South Africa’s Central Bank Expects Economy to Shrink 40.1%

Bloomberg – South Africa’s economy probably contracted by an annualized 40.1% in the second quarter, according to central bank forecasts.

The monetary policy committee used that estimate for the quarterly drop in gross domestic product at its July meeting, where it cut the benchmark interest rate by 25 basis points, the Pretoria-based Reserve Bank said in an emailed response to questions. That compares with a forecast for a 32.6% contraction shown in its June 29 annual report and will be the biggest decline since at least 1990.



The contraction in the second quarter is mainly due to strict lockdown measures to contain the coronavirus that resulted in plunging production and demand for goods and services, and a decrease in income and employment levels, the central bank said. Supply chains were disrupted as the nation’s trading partners were also impacted by the pandemic.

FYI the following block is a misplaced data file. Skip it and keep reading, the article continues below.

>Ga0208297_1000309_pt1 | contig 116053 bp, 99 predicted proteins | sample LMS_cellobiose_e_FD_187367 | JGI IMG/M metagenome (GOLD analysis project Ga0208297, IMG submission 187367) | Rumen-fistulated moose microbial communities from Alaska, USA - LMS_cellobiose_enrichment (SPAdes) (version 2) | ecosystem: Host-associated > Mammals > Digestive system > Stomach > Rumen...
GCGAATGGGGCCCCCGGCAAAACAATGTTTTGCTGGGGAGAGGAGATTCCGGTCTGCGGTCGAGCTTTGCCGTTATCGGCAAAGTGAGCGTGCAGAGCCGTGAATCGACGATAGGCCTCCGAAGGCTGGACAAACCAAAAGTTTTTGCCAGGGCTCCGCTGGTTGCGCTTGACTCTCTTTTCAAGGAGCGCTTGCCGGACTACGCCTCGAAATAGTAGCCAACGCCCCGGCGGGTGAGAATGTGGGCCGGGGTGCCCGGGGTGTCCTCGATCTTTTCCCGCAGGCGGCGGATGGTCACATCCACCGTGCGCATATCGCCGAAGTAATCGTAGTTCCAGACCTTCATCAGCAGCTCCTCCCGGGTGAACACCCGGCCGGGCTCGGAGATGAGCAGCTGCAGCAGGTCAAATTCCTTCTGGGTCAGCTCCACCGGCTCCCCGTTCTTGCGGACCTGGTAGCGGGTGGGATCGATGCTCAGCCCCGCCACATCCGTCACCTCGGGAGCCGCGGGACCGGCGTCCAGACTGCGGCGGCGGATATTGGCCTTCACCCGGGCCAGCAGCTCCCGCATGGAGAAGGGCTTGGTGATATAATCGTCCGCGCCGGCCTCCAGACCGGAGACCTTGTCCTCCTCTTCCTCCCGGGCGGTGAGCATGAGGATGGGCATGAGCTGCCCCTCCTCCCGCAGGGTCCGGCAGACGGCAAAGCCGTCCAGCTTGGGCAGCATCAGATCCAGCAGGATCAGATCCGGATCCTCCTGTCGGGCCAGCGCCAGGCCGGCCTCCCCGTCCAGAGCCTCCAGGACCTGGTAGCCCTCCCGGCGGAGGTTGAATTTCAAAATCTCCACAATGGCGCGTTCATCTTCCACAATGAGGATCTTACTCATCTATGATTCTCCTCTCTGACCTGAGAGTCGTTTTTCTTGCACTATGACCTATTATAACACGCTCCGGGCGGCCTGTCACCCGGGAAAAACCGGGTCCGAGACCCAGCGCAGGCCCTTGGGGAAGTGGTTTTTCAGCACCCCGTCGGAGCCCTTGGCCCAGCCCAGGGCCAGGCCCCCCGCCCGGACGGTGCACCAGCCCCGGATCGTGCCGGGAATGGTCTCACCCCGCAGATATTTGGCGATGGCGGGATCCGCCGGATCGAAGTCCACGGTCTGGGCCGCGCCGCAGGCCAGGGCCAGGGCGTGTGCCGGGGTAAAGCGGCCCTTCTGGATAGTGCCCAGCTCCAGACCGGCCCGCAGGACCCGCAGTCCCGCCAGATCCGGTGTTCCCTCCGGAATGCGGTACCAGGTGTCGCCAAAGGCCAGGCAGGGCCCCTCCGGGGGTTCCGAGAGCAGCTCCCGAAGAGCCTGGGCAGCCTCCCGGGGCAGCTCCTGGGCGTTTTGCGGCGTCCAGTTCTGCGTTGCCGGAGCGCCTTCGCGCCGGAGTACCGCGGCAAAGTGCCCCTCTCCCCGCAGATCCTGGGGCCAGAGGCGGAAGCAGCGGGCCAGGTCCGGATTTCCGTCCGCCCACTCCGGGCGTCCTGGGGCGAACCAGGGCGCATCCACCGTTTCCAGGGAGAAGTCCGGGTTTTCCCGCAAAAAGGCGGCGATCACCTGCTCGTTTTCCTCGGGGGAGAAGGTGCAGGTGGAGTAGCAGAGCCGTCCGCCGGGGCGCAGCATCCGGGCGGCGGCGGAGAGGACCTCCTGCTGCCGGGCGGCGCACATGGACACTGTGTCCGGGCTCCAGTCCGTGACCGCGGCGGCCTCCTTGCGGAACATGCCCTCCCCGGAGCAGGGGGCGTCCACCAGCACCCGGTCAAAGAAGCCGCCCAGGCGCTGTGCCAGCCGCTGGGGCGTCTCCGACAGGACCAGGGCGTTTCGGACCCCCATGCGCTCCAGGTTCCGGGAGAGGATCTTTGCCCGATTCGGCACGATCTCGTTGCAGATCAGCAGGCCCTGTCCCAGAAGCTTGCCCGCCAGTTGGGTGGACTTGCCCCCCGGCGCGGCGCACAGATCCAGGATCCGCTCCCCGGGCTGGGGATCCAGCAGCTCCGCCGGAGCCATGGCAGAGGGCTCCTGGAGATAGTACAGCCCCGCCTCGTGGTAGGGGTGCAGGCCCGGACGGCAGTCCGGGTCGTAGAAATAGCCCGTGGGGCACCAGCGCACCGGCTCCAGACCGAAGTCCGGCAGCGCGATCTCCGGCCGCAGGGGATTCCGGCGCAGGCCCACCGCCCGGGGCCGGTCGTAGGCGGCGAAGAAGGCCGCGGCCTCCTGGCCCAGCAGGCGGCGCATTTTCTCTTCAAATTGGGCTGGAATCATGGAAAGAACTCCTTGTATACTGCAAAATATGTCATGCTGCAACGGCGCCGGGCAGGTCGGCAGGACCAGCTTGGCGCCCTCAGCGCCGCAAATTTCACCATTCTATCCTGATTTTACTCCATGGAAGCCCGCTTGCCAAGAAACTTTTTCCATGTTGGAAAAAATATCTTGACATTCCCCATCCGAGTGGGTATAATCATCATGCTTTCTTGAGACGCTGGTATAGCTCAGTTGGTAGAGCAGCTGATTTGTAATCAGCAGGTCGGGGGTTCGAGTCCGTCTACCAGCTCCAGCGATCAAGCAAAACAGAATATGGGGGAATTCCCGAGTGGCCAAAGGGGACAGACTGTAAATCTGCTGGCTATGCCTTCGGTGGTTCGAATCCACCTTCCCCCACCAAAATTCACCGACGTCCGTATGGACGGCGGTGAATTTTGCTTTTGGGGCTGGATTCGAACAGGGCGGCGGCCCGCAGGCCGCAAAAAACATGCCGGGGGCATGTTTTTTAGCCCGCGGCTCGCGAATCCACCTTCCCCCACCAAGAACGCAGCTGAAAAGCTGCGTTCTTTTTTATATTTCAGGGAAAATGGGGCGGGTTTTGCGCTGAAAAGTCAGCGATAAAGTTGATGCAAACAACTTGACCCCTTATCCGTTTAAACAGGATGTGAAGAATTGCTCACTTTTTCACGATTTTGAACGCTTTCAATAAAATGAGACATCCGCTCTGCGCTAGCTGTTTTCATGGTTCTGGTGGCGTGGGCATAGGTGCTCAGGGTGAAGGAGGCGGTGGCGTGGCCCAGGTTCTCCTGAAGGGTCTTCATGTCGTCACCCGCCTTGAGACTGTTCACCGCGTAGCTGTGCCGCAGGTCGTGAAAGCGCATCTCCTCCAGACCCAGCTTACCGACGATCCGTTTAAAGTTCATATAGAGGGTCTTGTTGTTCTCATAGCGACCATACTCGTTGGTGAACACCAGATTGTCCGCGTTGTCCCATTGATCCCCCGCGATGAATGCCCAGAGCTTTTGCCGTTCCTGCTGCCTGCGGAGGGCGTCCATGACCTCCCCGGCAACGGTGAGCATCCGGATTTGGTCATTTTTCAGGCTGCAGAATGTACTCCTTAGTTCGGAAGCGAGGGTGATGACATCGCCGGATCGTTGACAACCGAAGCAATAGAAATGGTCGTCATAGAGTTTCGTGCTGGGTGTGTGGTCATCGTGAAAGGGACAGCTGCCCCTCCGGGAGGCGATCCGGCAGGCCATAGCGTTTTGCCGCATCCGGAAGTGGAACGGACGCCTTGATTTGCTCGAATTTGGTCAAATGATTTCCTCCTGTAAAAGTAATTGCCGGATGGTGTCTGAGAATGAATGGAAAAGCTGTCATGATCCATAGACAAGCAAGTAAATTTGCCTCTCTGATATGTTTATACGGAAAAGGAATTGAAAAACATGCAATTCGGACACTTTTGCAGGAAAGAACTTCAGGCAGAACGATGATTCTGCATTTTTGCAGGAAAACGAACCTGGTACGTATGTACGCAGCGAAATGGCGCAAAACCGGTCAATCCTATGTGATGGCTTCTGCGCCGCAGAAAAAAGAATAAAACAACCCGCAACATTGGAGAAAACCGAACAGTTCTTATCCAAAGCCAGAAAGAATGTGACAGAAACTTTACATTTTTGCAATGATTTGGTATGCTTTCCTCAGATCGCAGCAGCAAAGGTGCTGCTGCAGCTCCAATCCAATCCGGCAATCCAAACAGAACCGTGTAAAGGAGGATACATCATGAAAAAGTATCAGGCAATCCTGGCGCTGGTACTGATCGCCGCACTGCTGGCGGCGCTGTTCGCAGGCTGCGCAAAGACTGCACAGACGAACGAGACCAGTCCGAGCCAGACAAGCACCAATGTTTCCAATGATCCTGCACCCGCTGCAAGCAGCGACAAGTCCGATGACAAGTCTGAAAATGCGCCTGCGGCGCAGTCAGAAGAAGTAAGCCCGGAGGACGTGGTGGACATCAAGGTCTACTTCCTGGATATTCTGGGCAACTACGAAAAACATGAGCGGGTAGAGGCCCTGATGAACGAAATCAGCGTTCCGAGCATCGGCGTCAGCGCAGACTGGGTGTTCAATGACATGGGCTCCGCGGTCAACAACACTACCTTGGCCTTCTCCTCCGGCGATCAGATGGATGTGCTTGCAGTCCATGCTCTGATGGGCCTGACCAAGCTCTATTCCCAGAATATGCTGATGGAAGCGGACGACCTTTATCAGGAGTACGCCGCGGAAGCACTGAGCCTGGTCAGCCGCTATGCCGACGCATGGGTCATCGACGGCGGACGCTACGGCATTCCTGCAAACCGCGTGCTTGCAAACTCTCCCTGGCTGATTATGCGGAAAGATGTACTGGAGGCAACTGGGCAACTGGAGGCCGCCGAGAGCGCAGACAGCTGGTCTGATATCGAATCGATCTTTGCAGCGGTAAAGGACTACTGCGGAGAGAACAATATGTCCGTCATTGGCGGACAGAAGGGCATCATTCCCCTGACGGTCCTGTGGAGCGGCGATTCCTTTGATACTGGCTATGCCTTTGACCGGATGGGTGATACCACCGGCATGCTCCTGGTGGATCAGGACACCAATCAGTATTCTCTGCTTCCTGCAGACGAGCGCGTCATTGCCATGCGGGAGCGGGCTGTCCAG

South Africa shut down industries from March 27 to limit the spread of the virus, with almost almost all activity except essential services halted for five weeks.

The restrictions were eased from May 1, allowing the phased reopening of some businesses and sectors. Still, many companies have closed down permanently and some of those that resumed operations are still limited as to which services they may offer.



The Reserve Bank said in July that the economy may contract 7.3% this year. The projections used at MPC meeting that month show GDP will expand on a quarterly basis in the three months through September, which means the technical recession will be over after four quarters.

Story - Bloomberg Africa

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